Too Self Conscious to Dance?

We all have something that we are self conscious about, often we feel really isolated with it, as if we are the only ones to have ever felt that feeling.

It might be something physical – we’re too fat, too thin, too old, too unfit, too stiff, not supple enough, not a good enough dancer, not enough stamina, if we have an illness or specific limitation it will be that.

Or it might be on the emotional plane – we’re too needy, to scared, too shy, too sad, too angry, too sensitive, too lonely, too attractive or not attractive enough, too ordinary or weird.

When we think of coming onto a dance floor we fear that all that will be shown. A bit like a singer being nervous that all his apprehension will be apparent in the way he sings, that it’ll all be audible and he won’t be able to sing properly, the song will go out of tune and the audience will know he’s nervous.

Self consciousness is defined as “undue awareness of oneself, one’s appearance, or one’s actions”, the things we’re aware of are often the things we feel most vulnerable about and we fear that those things will be visible to others on the dance floor, and that our self consciousness will be increased. It might be that we’ve been hiding that aspect of ourselves for years, even decades – why would we risk having it seen?

The reason why is that when we bring it into movement it changes.

Jill Bolte Taylor in her book ‘My Stroke of Insight’ said an emotion lasts for 90 seconds. She is a neuroscientist who was in the extraordinary situation of witnessing herself having a stroke – one of the outcomes of this experience coupled with her own research is what she calls the 90 second rule

“Once triggered, the chemical released by my brain surges through my body and I have a physiological experience. Within 90 seconds from the initial trigger, the chemical component of my anger has completely dissipated from my blood and my automatic response is over. If, however, I remain angry after those 90 seconds have passed, then it is because I have chosen to let that circuit continue to run.”

On the dance floor we can allow, even invite, a particular emotion to inhabit our dance fully. So, instead of it ‘having us’, we ‘have it’. We get creative, get curious, find the texture and flavour of it and track those nuances with the vigilance of a hunter following a scent. As Gabrielle Roth, the founder of 5Rhthms said “we turn our suffering into art”.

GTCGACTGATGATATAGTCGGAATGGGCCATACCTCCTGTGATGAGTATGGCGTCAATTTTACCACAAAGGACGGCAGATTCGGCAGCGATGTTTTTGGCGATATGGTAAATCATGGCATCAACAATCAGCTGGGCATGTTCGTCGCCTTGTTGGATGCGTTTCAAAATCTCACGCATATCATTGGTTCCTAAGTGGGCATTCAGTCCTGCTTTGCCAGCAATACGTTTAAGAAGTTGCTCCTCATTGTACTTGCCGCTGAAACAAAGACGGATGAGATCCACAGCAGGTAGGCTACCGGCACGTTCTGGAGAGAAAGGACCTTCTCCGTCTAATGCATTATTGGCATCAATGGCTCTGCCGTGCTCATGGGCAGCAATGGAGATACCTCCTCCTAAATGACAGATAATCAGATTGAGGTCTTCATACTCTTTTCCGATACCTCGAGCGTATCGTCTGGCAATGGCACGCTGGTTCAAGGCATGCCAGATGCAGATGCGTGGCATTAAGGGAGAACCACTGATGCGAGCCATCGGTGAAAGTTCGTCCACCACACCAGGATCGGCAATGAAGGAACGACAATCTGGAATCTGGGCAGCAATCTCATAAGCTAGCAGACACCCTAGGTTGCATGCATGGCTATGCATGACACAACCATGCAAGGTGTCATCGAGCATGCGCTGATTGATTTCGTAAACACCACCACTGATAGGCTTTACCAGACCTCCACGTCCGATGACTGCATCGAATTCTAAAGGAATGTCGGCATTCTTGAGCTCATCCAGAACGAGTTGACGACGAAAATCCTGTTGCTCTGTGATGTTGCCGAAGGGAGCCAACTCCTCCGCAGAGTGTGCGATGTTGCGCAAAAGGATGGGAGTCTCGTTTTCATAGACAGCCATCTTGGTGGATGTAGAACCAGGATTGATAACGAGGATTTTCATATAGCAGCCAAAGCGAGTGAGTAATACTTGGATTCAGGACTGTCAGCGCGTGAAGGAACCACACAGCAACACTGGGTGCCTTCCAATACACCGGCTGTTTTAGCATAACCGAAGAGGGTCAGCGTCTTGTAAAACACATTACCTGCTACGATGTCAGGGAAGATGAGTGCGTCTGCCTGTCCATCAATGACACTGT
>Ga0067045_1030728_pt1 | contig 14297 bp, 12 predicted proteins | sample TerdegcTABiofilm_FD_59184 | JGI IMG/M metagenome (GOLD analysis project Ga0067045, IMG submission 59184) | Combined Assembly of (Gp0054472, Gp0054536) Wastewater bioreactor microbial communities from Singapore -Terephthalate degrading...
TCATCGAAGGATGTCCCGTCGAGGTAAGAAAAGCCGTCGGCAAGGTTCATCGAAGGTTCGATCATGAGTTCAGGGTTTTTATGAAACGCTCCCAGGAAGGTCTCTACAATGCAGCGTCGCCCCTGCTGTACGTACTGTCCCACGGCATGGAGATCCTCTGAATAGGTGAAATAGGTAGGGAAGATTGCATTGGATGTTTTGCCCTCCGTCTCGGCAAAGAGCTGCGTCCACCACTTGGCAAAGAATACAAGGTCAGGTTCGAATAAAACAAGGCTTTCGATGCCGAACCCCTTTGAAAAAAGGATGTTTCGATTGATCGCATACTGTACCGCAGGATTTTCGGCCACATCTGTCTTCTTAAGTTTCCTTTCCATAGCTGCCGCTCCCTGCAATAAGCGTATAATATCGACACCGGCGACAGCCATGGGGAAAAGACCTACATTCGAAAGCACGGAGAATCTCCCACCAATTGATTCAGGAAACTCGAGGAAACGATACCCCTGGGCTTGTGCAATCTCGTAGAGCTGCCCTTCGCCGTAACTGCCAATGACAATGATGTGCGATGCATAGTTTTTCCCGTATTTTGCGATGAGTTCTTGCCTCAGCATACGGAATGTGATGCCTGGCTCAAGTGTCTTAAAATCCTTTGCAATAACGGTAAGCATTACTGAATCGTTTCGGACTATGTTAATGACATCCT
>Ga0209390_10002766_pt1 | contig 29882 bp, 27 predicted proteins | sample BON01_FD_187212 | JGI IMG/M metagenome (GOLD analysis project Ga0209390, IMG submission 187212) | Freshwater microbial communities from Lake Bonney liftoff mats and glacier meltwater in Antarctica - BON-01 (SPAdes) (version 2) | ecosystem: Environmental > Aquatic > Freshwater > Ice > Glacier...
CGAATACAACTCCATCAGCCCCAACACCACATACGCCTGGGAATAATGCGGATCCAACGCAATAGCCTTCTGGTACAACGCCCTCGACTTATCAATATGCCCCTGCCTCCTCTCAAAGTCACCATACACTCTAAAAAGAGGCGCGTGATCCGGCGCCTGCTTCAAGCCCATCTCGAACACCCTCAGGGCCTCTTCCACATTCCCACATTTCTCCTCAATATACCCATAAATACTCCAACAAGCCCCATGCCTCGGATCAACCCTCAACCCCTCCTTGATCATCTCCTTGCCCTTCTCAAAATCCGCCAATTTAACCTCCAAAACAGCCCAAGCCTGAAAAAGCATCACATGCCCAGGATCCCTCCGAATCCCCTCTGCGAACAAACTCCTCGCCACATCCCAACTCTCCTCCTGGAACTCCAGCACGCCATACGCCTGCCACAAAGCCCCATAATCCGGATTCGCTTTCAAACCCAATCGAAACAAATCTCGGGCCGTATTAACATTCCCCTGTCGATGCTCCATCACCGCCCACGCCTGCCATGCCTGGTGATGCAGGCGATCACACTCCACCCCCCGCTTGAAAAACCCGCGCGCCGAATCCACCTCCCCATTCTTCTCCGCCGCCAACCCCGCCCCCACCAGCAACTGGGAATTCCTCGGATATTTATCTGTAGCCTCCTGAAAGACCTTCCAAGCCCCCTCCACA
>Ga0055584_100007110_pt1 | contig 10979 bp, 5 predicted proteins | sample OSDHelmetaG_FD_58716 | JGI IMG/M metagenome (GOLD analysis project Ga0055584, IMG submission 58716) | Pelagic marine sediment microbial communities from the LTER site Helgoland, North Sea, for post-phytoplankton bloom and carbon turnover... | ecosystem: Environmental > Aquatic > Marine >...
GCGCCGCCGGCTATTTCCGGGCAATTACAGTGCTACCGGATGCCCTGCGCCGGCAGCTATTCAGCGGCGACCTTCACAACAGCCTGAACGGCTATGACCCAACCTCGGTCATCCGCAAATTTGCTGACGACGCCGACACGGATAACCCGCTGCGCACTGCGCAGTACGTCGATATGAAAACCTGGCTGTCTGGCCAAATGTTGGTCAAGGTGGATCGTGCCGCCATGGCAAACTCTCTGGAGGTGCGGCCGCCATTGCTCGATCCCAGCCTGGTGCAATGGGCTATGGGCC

Then it shifts, something else comes in its place. Not only that but the courage it takes us to stay with how we are helps us to strengthen muscles – we develop more capacity for courage and in staying with ourselves we get to know ourselves more and allow others to know us as we really are. This concept isn’t new! Shakespere in 1601: “To thine own self be true, and it must follow, as the night the day, thou canst not then be false to any man”.

I invite you to come and try this on the dance floor, there are many different modalities of conscious dance, I teach 5Rhythms and Open Floor, you can find classes near you from their websites.
I teach regular classes in Forest Row, East Sussex – on Friday mornings an Open Floor class and the first Saturday of the month is 5Rhythms. Bring your self-consciousness with you and test out the 90-second rule.

 

 

The Dance of Artful Play

The Dance of Artful Play

Have you ever had that feeling in the dance that time has stretched, or shrunk, or has become irrelevant? That moment when we only become aware of time because the class is over, or you’re in a workshop and you suddenly realise the whole day has gone? When that happens you’ve been in a deliciously creative flow, engaged with each moment as it comes.

People tell me that coming to the dance regularly has helped them regain or reconnect with their ability to play, to enter that space where we can get out of our own way and allow playfulness to unfold. Play is our ability to engage in an activity just for fun or recreation, rather than for serious or practical reasons. It’s a paradox that often we seek out a dancefloor we’re seriously looking to improve some aspect of our lives, or we’re seeking something practical and we find ourselves engaged in ‘deep play’.